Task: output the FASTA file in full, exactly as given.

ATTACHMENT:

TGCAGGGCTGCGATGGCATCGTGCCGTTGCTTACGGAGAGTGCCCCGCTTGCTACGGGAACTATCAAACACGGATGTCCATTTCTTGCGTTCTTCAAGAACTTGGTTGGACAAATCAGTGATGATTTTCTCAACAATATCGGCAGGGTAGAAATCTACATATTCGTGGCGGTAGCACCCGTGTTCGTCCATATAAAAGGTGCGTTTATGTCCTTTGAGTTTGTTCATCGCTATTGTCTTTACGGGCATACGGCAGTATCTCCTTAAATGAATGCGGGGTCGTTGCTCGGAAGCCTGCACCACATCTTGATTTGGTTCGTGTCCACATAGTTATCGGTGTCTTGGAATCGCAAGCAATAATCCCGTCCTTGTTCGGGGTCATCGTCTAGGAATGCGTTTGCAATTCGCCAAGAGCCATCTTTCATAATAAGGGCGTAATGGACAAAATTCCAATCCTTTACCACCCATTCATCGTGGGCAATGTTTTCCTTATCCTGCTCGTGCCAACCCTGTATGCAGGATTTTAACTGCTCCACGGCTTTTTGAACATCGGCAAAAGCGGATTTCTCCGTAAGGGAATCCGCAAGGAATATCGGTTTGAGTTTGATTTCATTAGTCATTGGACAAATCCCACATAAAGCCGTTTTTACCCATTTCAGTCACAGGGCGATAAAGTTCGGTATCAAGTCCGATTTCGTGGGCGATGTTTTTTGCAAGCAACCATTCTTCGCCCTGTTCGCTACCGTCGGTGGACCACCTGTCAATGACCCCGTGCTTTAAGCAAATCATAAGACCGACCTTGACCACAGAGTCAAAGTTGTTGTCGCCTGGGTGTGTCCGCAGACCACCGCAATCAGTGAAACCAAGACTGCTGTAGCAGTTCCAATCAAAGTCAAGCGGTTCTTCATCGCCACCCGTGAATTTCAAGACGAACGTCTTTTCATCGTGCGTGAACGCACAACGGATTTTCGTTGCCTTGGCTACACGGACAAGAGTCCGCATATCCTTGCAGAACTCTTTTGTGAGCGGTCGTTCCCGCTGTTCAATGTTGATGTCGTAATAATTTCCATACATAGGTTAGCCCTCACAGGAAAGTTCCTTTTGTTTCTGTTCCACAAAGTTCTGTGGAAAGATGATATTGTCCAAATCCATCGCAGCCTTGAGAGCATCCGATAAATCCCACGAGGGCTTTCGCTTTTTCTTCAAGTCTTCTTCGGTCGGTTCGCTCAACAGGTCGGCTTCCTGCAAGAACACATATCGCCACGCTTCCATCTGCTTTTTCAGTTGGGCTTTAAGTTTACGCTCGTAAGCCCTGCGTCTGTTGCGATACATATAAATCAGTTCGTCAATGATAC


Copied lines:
TGCAGGGCTGCGATGGCATCGTGCCGTTGCTTACGGAGAGTGCCCCGCTTGCTACGGGAACTATCAAACACGGATGTCCATTTCTTGCGTTCTTCAAGAACTTGGTTGGACAAATCAGTGATGATTTTCTCAACAATATCGGCAGGGTAGAAATCTACATATTCGTGGCGGTAGCACCCGTGTTCGTCCATATAAAAGGTGCGTTTATGTCCTTTGAGTTTGTTCATCGCTATTGTCTTTACGGGCATACGGCAGTATCTCCTTAAATGAATGCGGGGTCGTTGCTCGGAAGCCTGCACCACATCTTGATTTGGTTCGTGTCCACATAGTTATCGGTGTCTTGGAATCGCAAGCAATAATCCCGTCCTTGTTCGGGGTCATCGTCTAGGAATGCGTTTGCAATTCGCCAAGAGCCATCTTTCATAATAAGGGCGTAATGGACAAAATTCCAATCCTTTACCACCCATTCATCGTGGGCAATGTTTTCCTTATCCTGCTCGTGCCAACCCTGTATGCAGGATTTTAACTGCTCCACGGCTTTTTGAACATCGGCAAAAGCGGATTTCTCCGTAAGGGAATCCGCAAGGAATATCGGTTTGAGTTTGATTTCATTAGTCATTGGACAAATCCCACATAAAGCCGTTTTTACCCATTTCAGTCACAGGGCGATAAAGTTCGGTATCAAGTCCGATTTCGTGGGCGATGTTTTTTGCAAGCAACCATTCTTCGCCCTGTTCGCTACCGTCGGTGGACCACCTGTCAATGACCCCGTGCTTTAAGCAAATCATAAGACCGACCTTGACCACAGAGTCAAAGTTGTTGTCGCCTGGGTGTGTCCGCAGACCACCGCAATCAGTGAAACCAAGACTGCTGTAGCAGTTCCAATCAAAGTCAAGCGGTTCTTCATCGCCACCCGTGAATTTCAAGACGAACGTCTTTTCATCGTGCGTGAACGCACAACGGATTTTCGTTGCCTTGGCTACACGGACAAGAGTCCGCATATCCTTGCAGAACTCTTTTGTGAGCGGTCGTTCCCGCTGTTCAATGTTGATGTCGTAATAATTTCCATACATAGGTTAGCCCTCACAGGAAAGTTCCTTTTGTTTCTGTTCCACAAAGTTCTGTGGAAAGATGATATTGTCCAAATCCATCGCAGCCTTGAGAGCATCCGATAAATCCCACGAGGGCTTTCGCTTTTTCTTCAAGTCTTCTTCGGTCGGTTCGCTCAACAGGTCGGCTTCCTGCAAGAACACATATCGCCACGCTTCCATCTGCTTTTTCAGTTGGGCTTTAAGTTTACGCTCGTAAGCCCTGCGTCTGTTGCGATACATATAAATCAGTTCGTCAATGATAC